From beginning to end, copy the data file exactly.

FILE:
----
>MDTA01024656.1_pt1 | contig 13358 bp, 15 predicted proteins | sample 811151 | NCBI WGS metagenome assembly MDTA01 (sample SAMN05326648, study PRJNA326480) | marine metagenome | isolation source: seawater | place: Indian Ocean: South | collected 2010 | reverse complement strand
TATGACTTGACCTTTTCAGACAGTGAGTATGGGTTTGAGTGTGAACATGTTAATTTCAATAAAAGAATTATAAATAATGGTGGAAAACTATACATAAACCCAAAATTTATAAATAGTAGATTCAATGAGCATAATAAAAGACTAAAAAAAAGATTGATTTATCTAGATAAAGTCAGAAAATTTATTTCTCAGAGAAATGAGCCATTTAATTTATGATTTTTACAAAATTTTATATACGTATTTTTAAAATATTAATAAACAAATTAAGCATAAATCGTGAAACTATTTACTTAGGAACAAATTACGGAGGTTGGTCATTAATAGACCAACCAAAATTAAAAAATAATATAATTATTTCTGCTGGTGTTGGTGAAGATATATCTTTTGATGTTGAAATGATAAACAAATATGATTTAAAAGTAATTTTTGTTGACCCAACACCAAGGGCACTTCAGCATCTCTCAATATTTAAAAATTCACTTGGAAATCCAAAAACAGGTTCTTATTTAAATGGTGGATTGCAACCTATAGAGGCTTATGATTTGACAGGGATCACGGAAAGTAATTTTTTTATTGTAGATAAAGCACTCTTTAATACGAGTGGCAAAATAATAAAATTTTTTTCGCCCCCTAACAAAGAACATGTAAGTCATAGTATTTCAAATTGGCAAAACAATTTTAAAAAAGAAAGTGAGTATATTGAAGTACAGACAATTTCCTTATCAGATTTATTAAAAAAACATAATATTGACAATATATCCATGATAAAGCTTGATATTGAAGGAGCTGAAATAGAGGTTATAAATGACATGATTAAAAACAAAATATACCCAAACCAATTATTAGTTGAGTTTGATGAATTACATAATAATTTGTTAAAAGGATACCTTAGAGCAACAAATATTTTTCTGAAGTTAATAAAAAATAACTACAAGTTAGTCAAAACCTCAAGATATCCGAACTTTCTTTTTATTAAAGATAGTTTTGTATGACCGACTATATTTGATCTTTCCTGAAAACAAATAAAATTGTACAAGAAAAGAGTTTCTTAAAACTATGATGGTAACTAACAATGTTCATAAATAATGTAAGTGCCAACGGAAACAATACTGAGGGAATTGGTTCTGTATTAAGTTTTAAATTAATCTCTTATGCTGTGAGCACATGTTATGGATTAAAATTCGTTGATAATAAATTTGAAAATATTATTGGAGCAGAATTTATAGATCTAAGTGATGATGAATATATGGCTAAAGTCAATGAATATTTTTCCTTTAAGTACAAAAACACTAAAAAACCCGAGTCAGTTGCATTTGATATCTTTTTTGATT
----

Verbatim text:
>MDTA01024656.1_pt1 | contig 13358 bp, 15 predicted proteins | sample 811151 | NCBI WGS metagenome assembly MDTA01 (sample SAMN05326648, study PRJNA326480) | marine metagenome | isolation source: seawater | place: Indian Ocean: South | collected 2010 | reverse complement strand
TATGACTTGACCTTTTCAGACAGTGAGTATGGGTTTGAGTGTGAACATGTTAATTTCAATAAAAGAATTATAAATAATGGTGGAAAACTATACATAAACCCAAAATTTATAAATAGTAGATTCAATGAGCATAATAAAAGACTAAAAAAAAGATTGATTTATCTAGATAAAGTCAGAAAATTTATTTCTCAGAGAAATGAGCCATTTAATTTATGATTTTTACAAAATTTTATATACGTATTTTTAAAATATTAATAAACAAATTAAGCATAAATCGTGAAACTATTTACTTAGGAACAAATTACGGAGGTTGGTCATTAATAGACCAACCAAAATTAAAAAATAATATAATTATTTCTGCTGGTGTTGGTGAAGATATATCTTTTGATGTTGAAATGATAAACAAATATGATTTAAAAGTAATTTTTGTTGACCCAACACCAAGGGCACTTCAGCATCTCTCAATATTTAAAAATTCACTTGGAAATCCAAAAACAGGTTCTTATTTAAATGGTGGATTGCAACCTATAGAGGCTTATGATTTGACAGGGATCACGGAAAGTAATTTTTTTATTGTAGATAAAGCACTCTTTAATACGAGTGGCAAAATAATAAAATTTTTTTCGCCCCCTAACAAAGAACATGTAAGTCATAGTATTTCAAATTGGCAAAACAATTTTAAAAAAGAAAGTGAGTATATTGAAGTACAGACAATTTCCTTATCAGATTTATTAAAAAAACATAATATTGACAATATATCCATGATAAAGCTTGATATTGAAGGAGCTGAAATAGAGGTTATAAATGACATGATTAAAAACAAAATATACCCAAACCAATTATTAGTTGAGTTTGATGAATTACATAATAATTTGTTAAAAGGATACCTTAGAGCAACAAATATTTTTCTGAAGTTAATAAAAAATAACTACAAGTTAGTCAAAACCTCAAGATATCCGAACTTTCTTTTTATTAAAGATAGTTTTGTATGACCGACTATATTTGATCTTTCCTGAAAACAAATAAAATTGTACAAGAAAAGAGTTTCTTAAAACTATGATGGTAACTAACAATGTTCATAAATAATGTAAGTGCCAACGGAAACAATACTGAGGGAATTGGTTCTGTATTAAGTTTTAAATTAATCTCTTATGCTGTGAGCACATGTTATGGATTAAAATTCGTTGATAATAAATTTGAAAATATTATTGGAGCAGAATTTATAGATCTAAGTGATGATGAATATATGGCTAAAGTCAATGAATATTTTTCCTTTAAGTACAAAAACACTAAAAAACCCGAGTCAGTTGCATTTGATATCTTTTTTGATT